Opponents of the test said wealthy students pay for classes to help them prepare for the SAT. A study from Harvard contended that the SAT’s written questions were culturally biased against black students; the College Board rejected the study as flawed.
Lee Bridges wrote in a letter to the Los Angeles Times that the SAT served as a great equalizer in his case, measuring raw intelligence even when family problems prevented him from performing regularly when it came to high school classwork.
Thomas Ostwald, a former UC Santa Barbara official, wrote to the LA Times that “Not mentioned in the discussion of the unfairness of the SAT or ACT to students of color or poverty is the UC policy called Eligibility in Local Context. Students can gain eligibility to the UC system if they have a GPA in the top 9% of their high school class on the required courses for UC and California State University admission. They must take the SAT or ACT, but their scores cannot disqualify them.”
His observation implied that one goal of the proposed change might be to prevent the collection of statistics that would show the extent of unpreparedness by college students.
The K-12 and college academic industry has taken steps to lead to statistics that indicate more “equal” results across the country, without necessarily improving measurable scores of poor and minority students.
Critics like Elizabeth Schultz, a Republican school board member in Fairfax County, Virginia, said these efforts are aimed at helping administrators boast of on-paper improvements — not at setting kids up for success.
In the academic industry, much of the rhetoric around allege racism stems from the idea that wherever there is a difference in results by racial group, racism is implied, known in education lingo as “inequity.”
School districts have turned “equity” initiatives over to for-profit consulting firms like Corwin and the Crescendo Education Group.
Joe Feldman, CEO of Crescendo, wrote in 2017 that not only is it prejudiced to grade based on whether a student gets the right answers, it’s inherently prejudiced to penalize a student for not doing his homework at all.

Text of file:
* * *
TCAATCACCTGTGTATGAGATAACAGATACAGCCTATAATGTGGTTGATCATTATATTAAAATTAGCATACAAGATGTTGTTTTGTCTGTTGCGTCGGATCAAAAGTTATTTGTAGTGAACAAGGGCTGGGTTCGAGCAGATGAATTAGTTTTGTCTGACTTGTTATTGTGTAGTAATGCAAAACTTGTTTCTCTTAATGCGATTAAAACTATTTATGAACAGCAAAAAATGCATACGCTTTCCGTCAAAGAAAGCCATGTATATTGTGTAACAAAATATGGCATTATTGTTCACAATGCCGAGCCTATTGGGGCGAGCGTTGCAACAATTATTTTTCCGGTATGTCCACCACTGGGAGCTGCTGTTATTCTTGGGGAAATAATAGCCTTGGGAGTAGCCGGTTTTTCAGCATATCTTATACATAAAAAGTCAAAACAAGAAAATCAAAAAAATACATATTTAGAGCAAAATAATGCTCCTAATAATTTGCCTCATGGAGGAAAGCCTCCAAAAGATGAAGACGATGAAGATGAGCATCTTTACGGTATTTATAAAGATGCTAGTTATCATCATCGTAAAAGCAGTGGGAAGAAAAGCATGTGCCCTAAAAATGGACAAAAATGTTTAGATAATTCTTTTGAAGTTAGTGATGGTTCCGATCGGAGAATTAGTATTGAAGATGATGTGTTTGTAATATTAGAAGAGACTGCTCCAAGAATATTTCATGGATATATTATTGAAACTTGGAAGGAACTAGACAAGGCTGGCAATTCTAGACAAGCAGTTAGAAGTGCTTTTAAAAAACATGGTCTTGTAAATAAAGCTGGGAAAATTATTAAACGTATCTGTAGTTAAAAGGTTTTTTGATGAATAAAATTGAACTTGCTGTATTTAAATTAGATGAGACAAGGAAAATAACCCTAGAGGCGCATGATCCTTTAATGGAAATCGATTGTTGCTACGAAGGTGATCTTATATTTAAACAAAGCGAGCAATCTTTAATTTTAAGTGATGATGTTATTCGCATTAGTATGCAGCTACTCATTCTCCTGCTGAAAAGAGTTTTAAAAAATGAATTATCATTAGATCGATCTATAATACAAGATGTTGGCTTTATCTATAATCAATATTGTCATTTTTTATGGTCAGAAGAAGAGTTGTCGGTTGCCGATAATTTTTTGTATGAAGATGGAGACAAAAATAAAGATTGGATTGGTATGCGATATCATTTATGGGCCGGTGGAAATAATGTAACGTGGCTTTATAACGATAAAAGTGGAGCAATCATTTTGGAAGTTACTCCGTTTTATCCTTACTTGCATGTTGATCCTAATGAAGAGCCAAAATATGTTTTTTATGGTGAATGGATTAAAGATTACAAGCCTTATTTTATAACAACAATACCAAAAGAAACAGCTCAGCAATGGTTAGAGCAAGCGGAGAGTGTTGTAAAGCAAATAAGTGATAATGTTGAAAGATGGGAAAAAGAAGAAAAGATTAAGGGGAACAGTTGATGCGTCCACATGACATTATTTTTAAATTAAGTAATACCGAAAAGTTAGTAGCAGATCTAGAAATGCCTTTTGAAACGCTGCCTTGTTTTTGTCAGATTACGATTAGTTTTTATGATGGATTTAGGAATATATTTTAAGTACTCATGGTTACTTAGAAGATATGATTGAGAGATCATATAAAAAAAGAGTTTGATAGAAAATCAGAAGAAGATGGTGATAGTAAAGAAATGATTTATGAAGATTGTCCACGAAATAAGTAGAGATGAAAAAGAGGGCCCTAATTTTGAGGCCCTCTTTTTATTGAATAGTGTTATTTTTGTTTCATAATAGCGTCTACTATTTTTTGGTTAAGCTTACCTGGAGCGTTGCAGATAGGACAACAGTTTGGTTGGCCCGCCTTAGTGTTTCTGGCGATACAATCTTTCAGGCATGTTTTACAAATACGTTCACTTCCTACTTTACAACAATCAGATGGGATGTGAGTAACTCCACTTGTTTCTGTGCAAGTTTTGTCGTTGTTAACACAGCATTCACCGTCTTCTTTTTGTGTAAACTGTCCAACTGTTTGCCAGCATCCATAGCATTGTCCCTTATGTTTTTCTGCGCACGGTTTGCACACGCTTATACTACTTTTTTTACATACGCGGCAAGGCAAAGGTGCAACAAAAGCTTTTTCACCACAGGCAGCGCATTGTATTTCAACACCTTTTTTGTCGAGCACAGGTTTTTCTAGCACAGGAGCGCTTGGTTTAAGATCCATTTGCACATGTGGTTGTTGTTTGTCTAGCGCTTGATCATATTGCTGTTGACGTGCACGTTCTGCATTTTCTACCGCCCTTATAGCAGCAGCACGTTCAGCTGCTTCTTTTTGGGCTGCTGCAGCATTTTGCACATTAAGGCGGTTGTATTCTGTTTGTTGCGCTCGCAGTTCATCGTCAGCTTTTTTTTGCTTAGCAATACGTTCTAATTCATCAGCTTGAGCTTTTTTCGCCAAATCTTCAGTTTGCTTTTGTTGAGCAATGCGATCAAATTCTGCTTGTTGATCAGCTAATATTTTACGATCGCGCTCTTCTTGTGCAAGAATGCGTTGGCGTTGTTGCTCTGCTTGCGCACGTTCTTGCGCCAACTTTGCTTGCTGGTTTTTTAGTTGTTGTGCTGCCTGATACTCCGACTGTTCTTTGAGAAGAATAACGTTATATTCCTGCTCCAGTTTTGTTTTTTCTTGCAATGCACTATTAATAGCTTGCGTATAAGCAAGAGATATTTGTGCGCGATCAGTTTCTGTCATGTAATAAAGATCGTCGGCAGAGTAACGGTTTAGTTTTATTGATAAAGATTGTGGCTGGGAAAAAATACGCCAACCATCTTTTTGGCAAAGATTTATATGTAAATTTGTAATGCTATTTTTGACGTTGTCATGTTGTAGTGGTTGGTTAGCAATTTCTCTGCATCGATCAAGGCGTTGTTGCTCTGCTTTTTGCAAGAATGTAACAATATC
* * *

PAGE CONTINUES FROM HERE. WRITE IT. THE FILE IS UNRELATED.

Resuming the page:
“We often grade in ways that reward students who have privilege and punish those who don’t. Let’s return to homework,” he wrote. “For those who don’t grade homework for accuracy, we often grade for completion. We want students to attempt the homework even if answers aren’t correct. The problem is that homework completion is more often a reflection of a student’s income, language and family, and this grading approach places underprivileged students at a huge disadvantage.”
Seattle public schools in October unveiled a “framework” to inject “math ethnic studies” into all K-12 math classes, teaching “how math has been and continues to be used to oppress and marginalize people and communities of color.”
In New York City, a panel the mayor appointed proposed in August to eliminate the city’s gifted and talented schools and programs in the service of racial integration. The proposal would end the practice of gifted and talented schools screening students by exams and grades — and block considering students’ attendance records at their previous schools. It also said it was unfair that students who were not fluent in English were “underrepresented” in the most rigorous academic programs.
“If you get rid of testing, you’re open to subjective decision-making … you’ll see a lot of parents send their children to private schools, and you’re just furthering the income gap,” David Lee of the Chinese American Citizens Alliance told New York’s CBS affiliate.
Lowering the barrier to gaining admission to, or graduation from, prestigious schools might improve top-line statistics; however, it’s unclear what will happen to students who are passed because of the policies.
Justin Pickett, a criminologist at the State University of New York in Albany, said Nov. 10 that five academic studies that found racism in various aspects of society were being retracted for severely erroneous or fraudulent data work.
Eric Stewart, a Ph.D. and professor at Florida State University who co-authored all five studies, refused to share suspicious raw data with his colleagues and reportedly said a co-author “essentially lynched me.”